There is a child in Omelas, far beneath the city in a dark room, and I would base that child on the seven children.

Rough thumbnails. These were presented and critiqued in focus groups consisting of participants and instructors.

Rough thumbnails. These were presented and critiqued in focus groups consisting of participants and instructors.

Because this was a personal piece, my intention was to explore new ways of working which I normally wouldn’t with client assignments. I could spend much more time fiddling around, trying out things, and going on detours. Case in point:

Inspired by James Gurney, I made a maquette which didn’t end up being used, but was still insightful.

Preliminary sketches for the child, based on images from news reports.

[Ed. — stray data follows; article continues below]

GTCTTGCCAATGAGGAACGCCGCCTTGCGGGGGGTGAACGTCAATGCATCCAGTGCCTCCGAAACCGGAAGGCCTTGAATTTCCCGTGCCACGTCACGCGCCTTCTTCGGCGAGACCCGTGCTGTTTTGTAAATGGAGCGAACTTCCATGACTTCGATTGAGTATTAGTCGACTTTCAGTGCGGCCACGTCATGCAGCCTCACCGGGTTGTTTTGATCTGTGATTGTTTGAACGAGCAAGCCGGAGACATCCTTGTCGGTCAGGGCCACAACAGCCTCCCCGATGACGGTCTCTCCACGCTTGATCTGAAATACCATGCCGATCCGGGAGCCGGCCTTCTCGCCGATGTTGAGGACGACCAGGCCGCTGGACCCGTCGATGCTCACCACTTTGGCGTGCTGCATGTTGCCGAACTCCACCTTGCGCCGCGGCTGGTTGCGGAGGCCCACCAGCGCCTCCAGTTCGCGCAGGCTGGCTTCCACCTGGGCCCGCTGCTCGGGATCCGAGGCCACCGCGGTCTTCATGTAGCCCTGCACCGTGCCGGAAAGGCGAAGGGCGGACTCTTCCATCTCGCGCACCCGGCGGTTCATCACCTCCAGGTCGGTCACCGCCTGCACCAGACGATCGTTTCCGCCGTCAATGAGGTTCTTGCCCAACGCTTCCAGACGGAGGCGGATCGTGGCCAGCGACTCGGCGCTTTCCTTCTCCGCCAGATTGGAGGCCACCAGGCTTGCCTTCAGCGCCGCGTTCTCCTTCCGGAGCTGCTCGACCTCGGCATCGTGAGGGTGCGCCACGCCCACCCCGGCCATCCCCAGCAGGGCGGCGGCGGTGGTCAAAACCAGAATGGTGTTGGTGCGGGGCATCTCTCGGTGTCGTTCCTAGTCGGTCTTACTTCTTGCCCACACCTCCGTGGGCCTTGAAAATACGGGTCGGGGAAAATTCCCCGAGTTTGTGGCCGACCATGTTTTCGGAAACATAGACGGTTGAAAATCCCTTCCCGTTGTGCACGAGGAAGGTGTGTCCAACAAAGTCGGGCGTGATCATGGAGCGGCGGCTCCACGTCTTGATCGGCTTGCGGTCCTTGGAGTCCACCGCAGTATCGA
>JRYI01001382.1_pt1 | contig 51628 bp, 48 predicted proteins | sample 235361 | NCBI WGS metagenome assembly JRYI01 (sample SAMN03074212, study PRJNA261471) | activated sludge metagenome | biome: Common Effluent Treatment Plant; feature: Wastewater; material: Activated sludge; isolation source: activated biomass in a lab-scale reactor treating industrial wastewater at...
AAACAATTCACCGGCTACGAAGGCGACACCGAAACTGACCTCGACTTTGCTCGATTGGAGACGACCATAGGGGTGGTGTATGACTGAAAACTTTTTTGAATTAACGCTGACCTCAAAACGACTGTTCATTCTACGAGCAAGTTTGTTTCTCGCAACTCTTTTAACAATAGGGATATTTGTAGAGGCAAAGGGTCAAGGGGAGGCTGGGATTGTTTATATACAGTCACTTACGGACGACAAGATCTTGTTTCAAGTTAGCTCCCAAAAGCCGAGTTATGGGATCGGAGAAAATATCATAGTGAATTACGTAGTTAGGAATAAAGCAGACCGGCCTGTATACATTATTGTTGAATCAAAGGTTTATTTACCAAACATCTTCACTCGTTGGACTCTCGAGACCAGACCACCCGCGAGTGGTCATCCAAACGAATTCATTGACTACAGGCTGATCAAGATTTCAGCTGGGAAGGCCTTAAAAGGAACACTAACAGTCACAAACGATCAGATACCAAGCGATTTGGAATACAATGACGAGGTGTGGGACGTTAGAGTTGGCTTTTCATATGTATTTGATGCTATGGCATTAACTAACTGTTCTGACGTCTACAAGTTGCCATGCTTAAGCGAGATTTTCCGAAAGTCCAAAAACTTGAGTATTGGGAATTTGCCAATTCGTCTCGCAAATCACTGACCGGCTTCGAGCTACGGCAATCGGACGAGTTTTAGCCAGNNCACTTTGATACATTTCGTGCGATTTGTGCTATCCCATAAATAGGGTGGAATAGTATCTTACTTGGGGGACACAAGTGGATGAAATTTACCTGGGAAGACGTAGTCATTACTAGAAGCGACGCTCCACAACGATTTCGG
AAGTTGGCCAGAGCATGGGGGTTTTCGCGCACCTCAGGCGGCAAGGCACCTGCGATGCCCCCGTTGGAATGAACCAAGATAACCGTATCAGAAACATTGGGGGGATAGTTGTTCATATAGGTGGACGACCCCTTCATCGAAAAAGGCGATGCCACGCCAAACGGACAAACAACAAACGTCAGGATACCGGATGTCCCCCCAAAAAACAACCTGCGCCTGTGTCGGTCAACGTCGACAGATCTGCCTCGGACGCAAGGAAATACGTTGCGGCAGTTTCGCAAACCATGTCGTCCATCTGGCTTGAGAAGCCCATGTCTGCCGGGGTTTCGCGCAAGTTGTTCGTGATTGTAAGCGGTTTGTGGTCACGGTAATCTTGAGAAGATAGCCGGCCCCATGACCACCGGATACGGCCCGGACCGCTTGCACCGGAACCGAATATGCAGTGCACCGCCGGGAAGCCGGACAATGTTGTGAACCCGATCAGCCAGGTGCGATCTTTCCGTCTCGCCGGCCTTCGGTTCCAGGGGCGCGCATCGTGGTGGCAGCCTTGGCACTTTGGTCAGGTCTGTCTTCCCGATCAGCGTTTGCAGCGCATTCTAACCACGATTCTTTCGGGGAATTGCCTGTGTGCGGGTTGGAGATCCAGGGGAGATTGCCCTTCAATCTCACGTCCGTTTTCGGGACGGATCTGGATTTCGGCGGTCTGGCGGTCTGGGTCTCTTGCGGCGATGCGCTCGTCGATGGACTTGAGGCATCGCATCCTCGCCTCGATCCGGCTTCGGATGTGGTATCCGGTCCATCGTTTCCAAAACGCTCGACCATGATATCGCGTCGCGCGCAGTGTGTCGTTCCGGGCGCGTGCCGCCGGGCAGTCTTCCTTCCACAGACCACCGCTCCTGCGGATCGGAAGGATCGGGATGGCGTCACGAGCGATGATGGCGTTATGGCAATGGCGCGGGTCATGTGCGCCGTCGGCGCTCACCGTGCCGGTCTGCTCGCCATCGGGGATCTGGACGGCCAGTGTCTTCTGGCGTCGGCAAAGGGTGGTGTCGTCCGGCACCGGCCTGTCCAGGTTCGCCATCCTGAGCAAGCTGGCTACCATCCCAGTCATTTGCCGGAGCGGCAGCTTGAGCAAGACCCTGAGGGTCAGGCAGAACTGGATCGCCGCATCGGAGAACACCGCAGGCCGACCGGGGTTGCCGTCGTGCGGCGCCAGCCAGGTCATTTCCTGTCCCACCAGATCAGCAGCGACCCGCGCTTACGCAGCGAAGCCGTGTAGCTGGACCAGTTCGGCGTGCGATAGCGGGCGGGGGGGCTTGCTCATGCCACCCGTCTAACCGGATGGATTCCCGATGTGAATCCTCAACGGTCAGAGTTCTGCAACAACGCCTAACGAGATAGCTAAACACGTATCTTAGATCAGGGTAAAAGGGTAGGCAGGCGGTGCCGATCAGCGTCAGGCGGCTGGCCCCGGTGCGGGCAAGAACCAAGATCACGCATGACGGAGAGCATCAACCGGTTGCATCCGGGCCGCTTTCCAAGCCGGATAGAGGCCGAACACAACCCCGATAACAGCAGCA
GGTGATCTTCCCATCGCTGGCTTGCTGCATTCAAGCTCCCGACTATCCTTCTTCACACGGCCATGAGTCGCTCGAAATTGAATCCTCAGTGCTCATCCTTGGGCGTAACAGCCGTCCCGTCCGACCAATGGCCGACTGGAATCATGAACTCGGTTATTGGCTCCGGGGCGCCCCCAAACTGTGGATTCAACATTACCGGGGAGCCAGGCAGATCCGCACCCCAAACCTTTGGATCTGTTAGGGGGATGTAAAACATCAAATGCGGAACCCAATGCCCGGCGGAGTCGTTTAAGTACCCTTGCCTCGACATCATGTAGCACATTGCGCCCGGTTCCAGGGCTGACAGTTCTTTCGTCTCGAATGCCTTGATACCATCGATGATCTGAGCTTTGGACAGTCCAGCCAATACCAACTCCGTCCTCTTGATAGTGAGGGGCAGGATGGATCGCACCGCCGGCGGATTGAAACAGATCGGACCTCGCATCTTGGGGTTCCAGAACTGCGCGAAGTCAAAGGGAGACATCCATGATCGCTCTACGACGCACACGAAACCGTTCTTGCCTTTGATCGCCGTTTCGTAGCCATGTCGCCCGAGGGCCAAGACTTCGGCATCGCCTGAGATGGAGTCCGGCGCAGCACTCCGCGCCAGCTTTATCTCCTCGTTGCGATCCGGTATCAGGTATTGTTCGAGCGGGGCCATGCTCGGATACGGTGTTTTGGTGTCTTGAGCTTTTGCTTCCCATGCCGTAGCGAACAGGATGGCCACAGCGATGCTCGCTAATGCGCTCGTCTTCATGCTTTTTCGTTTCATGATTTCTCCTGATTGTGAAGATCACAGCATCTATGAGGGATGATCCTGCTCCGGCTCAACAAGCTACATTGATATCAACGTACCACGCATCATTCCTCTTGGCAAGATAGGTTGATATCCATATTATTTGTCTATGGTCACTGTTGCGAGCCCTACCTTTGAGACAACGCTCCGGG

Being in the same room as so many experienced artists, I have the benefit (and drawback) of receiving tons of helpful feedback and critique on the piece. Learning to decide which to use, to listen to the work itself, and to stay true to my original, quiet vision for it, is essential. Thank you to everyone who helped this come together!

Slowly building up the city with ink and white pastel pencil.

In between attending lectures, watching demonstrations, and trying to catch up with sleep, I spend time exploring what I could do with sumi ink - making large washes of textures, layering it slowly to build up the face and city. Wet-on-wet, the ink lays down in gorgeously soft gradations on Arches hot press sheets.